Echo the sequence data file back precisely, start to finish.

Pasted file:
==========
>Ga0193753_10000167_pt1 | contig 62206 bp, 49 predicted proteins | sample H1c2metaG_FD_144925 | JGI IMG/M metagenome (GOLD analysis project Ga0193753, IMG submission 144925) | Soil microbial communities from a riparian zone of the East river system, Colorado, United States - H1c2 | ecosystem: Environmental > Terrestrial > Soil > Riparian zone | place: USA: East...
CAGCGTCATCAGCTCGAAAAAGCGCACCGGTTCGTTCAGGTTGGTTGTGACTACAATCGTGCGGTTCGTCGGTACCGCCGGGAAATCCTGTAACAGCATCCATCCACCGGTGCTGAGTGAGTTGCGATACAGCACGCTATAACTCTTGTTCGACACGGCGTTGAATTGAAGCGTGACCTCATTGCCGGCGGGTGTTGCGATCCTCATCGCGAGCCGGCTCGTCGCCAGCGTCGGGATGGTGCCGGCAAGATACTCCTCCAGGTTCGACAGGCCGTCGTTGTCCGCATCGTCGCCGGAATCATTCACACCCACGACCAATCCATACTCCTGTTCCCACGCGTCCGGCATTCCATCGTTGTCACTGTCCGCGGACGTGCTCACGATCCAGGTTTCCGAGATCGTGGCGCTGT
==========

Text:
>Ga0193753_10000167_pt1 | contig 62206 bp, 49 predicted proteins | sample H1c2metaG_FD_144925 | JGI IMG/M metagenome (GOLD analysis project Ga0193753, IMG submission 144925) | Soil microbial communities from a riparian zone of the East river system, Colorado, United States - H1c2 | ecosystem: Environmental > Terrestrial > Soil > Riparian zone | place: USA: East...
CAGCGTCATCAGCTCGAAAAAGCGCACCGGTTCGTTCAGGTTGGTTGTGACTACAATCGTGCGGTTCGTCGGTACCGCCGGGAAATCCTGTAACAGCATCCATCCACCGGTGCTGAGTGAGTTGCGATACAGCACGCTATAACTCTTGTTCGACACGGCGTTGAATTGAAGCGTGACCTCATTGCCGGCGGGTGTTGCGATCCTCATCGCGAGCCGGCTCGTCGCCAGCGTCGGGATGGTGCCGGCAAGATACTCCTCCAGGTTCGACAGGCCGTCGTTGTCCGCATCGTCGCCGGAATCATTCACACCCACGACCAATCCATACTCCTGTTCCCACGCGTCCGGCATTCCATCGTTGTCACTGTCCGCGGACGTGCTCACGATCCAGGTTTCCGAGATCGTGGCGCTGT